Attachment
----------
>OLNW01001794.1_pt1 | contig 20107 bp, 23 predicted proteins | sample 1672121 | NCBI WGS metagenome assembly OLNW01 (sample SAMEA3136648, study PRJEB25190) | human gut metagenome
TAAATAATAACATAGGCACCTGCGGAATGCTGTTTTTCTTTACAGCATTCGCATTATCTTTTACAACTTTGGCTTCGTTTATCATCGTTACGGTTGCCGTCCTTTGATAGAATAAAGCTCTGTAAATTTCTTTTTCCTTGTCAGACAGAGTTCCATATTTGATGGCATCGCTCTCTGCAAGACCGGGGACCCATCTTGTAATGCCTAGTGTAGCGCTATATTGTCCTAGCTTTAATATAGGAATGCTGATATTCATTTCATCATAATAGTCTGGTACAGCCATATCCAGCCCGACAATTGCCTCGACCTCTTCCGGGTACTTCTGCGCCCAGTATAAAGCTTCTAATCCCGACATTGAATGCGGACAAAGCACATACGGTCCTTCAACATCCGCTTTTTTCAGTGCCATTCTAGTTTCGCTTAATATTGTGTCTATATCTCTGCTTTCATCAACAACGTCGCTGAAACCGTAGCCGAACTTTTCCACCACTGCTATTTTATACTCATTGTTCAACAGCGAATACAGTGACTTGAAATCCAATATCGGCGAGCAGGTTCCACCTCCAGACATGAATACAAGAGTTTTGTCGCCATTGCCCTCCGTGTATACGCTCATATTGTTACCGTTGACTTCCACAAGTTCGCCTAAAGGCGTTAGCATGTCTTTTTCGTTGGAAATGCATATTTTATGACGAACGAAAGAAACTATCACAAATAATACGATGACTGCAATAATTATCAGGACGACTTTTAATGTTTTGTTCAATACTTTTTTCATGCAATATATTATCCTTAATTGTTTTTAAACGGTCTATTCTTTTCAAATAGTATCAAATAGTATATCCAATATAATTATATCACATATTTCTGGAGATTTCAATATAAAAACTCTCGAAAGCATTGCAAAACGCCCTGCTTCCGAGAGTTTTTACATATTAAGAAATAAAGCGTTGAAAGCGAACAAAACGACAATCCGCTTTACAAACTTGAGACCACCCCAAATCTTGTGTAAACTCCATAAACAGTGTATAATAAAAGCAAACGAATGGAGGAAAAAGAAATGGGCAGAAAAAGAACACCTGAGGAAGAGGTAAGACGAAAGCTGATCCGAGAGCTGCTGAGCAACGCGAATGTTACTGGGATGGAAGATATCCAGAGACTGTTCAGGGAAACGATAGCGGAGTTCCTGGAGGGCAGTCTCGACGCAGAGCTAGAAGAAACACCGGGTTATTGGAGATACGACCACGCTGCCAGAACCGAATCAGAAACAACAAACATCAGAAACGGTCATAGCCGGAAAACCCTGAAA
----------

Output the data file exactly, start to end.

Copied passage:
>OLNW01001794.1_pt1 | contig 20107 bp, 23 predicted proteins | sample 1672121 | NCBI WGS metagenome assembly OLNW01 (sample SAMEA3136648, study PRJEB25190) | human gut metagenome
TAAATAATAACATAGGCACCTGCGGAATGCTGTTTTTCTTTACAGCATTCGCATTATCTTTTACAACTTTGGCTTCGTTTATCATCGTTACGGTTGCCGTCCTTTGATAGAATAAAGCTCTGTAAATTTCTTTTTCCTTGTCAGACAGAGTTCCATATTTGATGGCATCGCTCTCTGCAAGACCGGGGACCCATCTTGTAATGCCTAGTGTAGCGCTATATTGTCCTAGCTTTAATATAGGAATGCTGATATTCATTTCATCATAATAGTCTGGTACAGCCATATCCAGCCCGACAATTGCCTCGACCTCTTCCGGGTACTTCTGCGCCCAGTATAAAGCTTCTAATCCCGACATTGAATGCGGACAAAGCACATACGGTCCTTCAACATCCGCTTTTTTCAGTGCCATTCTAGTTTCGCTTAATATTGTGTCTATATCTCTGCTTTCATCAACAACGTCGCTGAAACCGTAGCCGAACTTTTCCACCACTGCTATTTTATACTCATTGTTCAACAGCGAATACAGTGACTTGAAATCCAATATCGGCGAGCAGGTTCCACCTCCAGACATGAATACAAGAGTTTTGTCGCCATTGCCCTCCGTGTATACGCTCATATTGTTACCGTTGACTTCCACAAGTTCGCCTAAAGGCGTTAGCATGTCTTTTTCGTTGGAAATGCATATTTTATGACGAACGAAAGAAACTATCACAAATAATACGATGACTGCAATAATTATCAGGACGACTTTTAATGTTTTGTTCAATACTTTTTTCATGCAATATATTATCCTTAATTGTTTTTAAACGGTCTATTCTTTTCAAATAGTATCAAATAGTATATCCAATATAATTATATCACATATTTCTGGAGATTTCAATATAAAAACTCTCGAAAGCATTGCAAAACGCCCTGCTTCCGAGAGTTTTTACATATTAAGAAATAAAGCGTTGAAAGCGAACAAAACGACAATCCGCTTTACAAACTTGAGACCACCCCAAATCTTGTGTAAACTCCATAAACAGTGTATAATAAAAGCAAACGAATGGAGGAAAAAGAAATGGGCAGAAAAAGAACACCTGAGGAAGAGGTAAGACGAAAGCTGATCCGAGAGCTGCTGAGCAACGCGAATGTTACTGGGATGGAAGATATCCAGAGACTGTTCAGGGAAACGATAGCGGAGTTCCTGGAGGGCAGTCTCGACGCAGAGCTAGAAGAAACACCGGGTTATTGGAGATACGACCACGCTGCCAGAACCGAATCAGAAACAACAAACATCAGAAACGGTCATAGCCGGAAAACCCTGAAA